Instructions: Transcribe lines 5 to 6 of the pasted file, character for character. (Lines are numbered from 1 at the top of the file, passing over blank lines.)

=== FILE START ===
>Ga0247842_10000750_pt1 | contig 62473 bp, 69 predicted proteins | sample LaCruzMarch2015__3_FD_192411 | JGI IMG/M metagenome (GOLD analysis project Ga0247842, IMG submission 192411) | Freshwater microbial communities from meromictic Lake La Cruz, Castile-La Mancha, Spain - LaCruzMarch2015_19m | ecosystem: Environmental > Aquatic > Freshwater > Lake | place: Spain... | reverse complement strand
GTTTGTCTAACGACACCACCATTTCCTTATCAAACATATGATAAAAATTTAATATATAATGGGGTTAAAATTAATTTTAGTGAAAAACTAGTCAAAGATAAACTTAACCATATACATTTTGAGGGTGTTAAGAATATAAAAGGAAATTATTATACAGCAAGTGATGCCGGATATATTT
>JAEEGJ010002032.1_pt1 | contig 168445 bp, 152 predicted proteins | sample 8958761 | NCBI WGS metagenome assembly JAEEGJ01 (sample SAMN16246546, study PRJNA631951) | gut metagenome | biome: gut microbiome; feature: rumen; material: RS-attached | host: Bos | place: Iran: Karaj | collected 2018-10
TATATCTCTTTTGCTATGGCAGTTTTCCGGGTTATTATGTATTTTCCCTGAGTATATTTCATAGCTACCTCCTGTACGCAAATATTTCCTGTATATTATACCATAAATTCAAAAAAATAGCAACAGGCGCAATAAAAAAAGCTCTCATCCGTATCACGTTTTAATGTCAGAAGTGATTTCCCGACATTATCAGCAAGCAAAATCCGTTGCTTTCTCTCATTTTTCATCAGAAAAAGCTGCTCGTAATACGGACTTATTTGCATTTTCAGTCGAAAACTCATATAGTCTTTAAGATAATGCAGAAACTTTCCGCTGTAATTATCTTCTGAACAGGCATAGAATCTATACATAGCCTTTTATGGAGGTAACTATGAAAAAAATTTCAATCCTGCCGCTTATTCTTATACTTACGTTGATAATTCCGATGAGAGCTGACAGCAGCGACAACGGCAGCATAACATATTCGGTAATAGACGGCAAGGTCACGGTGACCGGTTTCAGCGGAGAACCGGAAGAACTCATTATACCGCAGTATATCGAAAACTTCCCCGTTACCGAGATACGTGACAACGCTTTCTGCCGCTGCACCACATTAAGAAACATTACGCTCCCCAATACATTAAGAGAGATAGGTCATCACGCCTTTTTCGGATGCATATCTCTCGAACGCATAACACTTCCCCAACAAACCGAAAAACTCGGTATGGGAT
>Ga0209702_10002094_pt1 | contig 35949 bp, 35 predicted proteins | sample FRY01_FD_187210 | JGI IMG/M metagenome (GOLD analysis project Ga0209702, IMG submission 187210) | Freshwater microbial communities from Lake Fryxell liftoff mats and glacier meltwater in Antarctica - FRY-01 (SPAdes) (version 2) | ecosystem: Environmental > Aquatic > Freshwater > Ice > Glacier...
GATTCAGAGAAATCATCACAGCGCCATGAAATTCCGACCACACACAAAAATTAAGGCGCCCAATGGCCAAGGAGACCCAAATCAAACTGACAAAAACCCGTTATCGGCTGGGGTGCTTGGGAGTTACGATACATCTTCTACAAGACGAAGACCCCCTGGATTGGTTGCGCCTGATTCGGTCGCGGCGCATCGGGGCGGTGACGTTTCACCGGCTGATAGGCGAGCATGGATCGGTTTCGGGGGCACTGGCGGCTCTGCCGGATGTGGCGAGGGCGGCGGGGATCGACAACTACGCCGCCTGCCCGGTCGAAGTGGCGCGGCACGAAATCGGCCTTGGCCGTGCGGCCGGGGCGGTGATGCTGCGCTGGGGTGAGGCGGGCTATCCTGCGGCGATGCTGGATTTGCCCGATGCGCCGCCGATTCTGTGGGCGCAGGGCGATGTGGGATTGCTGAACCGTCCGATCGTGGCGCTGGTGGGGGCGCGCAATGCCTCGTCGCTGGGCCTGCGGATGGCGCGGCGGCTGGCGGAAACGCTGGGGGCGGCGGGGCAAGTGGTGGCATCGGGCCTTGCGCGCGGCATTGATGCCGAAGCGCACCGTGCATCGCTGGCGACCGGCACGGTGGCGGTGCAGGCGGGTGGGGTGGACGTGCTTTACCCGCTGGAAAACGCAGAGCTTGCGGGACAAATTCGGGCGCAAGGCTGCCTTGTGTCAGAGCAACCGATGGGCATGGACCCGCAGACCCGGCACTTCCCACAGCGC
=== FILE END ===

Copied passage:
>Ga0209702_10002094_pt1 | contig 35949 bp, 35 predicted proteins | sample FRY01_FD_187210 | JGI IMG/M metagenome (GOLD analysis project Ga0209702, IMG submission 187210) | Freshwater microbial communities from Lake Fryxell liftoff mats and glacier meltwater in Antarctica - FRY-01 (SPAdes) (version 2) | ecosystem: Environmental > Aquatic > Freshwater > Ice > Glacier...
GATTCAGAGAAATCATCACAGCGCCATGAAATTCCGACCACACACAAAAATTAAGGCGCCCAATGGCCAAGGAGACCCAAATCAAACTGACAAAAACCCGTTATCGGCTGGGGTGCTTGGGAGTTACGATACATCTTCTACAAGACGAAGACCCCCTGGATTGGTTGCGCCTGATTCGGTCGCGGCGCATCGGGGCGGTGACGTTTCACCGGCTGATAGGCGAGCATGGATCGGTTTCGGGGGCACTGGCGGCTCTGCCGGATGTGGCGAGGGCGGCGGGGATCGACAACTACGCCGCCTGCCCGGTCGAAGTGGCGCGGCACGAAATCGGCCTTGGCCGTGCGGCCGGGGCGGTGATGCTGCGCTGGGGTGAGGCGGGCTATCCTGCGGCGATGCTGGATTTGCCCGATGCGCCGCCGATTCTGTGGGCGCAGGGCGATGTGGGATTGCTGAACCGTCCGATCGTGGCGCTGGTGGGGGCGCGCAATGCCTCGTCGCTGGGCCTGCGGATGGCGCGGCGGCTGGCGGAAACGCTGGGGGCGGCGGGGCAAGTGGTGGCATCGGGCCTTGCGCGCGGCATTGATGCCGAAGCGCACCGTGCATCGCTGGCGACCGGCACGGTGGCGGTGCAGGCGGGTGGGGTGGACGTGCTTTACCCGCTGGAAAACGCAGAGCTTGCGGGACAAATTCGGGCGCAAGGCTGCCTTGTGTCAGAGCAACCGATGGGCATGGACCCGCAGACCCGGCACTTCCCACAGCGC